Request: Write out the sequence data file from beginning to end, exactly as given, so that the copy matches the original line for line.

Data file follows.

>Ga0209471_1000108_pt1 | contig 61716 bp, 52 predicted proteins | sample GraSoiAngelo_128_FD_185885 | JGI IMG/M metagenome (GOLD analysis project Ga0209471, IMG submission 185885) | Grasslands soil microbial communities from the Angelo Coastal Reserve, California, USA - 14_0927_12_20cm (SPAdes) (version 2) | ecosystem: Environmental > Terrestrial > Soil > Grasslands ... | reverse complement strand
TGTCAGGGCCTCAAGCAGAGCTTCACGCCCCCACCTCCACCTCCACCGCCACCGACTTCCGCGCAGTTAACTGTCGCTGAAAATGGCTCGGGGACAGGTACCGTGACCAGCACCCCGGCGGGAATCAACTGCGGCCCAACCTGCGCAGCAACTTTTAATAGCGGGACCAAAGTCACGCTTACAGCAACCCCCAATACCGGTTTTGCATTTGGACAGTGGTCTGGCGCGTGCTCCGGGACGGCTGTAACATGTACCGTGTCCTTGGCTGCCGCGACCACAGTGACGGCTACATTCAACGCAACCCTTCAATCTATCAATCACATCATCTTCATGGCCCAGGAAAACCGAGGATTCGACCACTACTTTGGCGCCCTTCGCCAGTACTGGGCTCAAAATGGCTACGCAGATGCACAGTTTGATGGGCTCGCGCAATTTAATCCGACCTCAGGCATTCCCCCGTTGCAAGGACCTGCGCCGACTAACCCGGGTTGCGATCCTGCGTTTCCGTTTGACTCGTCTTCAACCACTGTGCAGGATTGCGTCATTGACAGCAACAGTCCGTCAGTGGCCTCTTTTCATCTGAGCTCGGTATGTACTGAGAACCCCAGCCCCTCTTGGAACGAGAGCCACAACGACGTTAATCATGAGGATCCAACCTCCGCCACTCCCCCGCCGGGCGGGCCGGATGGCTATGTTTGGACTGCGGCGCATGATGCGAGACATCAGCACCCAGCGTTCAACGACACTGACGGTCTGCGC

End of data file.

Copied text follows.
>Ga0209471_1000108_pt1 | contig 61716 bp, 52 predicted proteins | sample GraSoiAngelo_128_FD_185885 | JGI IMG/M metagenome (GOLD analysis project Ga0209471, IMG submission 185885) | Grasslands soil microbial communities from the Angelo Coastal Reserve, California, USA - 14_0927_12_20cm (SPAdes) (version 2) | ecosystem: Environmental > Terrestrial > Soil > Grasslands ... | reverse complement strand
TGTCAGGGCCTCAAGCAGAGCTTCACGCCCCCACCTCCACCTCCACCGCCACCGACTTCCGCGCAGTTAACTGTCGCTGAAAATGGCTCGGGGACAGGTACCGTGACCAGCACCCCGGCGGGAATCAACTGCGGCCCAACCTGCGCAGCAACTTTTAATAGCGGGACCAAAGTCACGCTTACAGCAACCCCCAATACCGGTTTTGCATTTGGACAGTGGTCTGGCGCGTGCTCCGGGACGGCTGTAACATGTACCGTGTCCTTGGCTGCCGCGACCACAGTGACGGCTACATTCAACGCAACCCTTCAATCTATCAATCACATCATCTTCATGGCCCAGGAAAACCGAGGATTCGACCACTACTTTGGCGCCCTTCGCCAGTACTGGGCTCAAAATGGCTACGCAGATGCACAGTTTGATGGGCTCGCGCAATTTAATCCGACCTCAGGCATTCCCCCGTTGCAAGGACCTGCGCCGACTAACCCGGGTTGCGATCCTGCGTTTCCGTTTGACTCGTCTTCAACCACTGTGCAGGATTGCGTCATTGACAGCAACAGTCCGTCAGTGGCCTCTTTTCATCTGAGCTCGGTATGTACTGAGAACCCCAGCCCCTCTTGGAACGAGAGCCACAACGACGTTAATCATGAGGATCCAACCTCCGCCACTCCCCCGCCGGGCGGGCCGGATGGCTATGTTTGGACTGCGGCGCATGATGCGAGACATCAGCACCCAGCGTTCAACGACACTGACGGTCTGCGC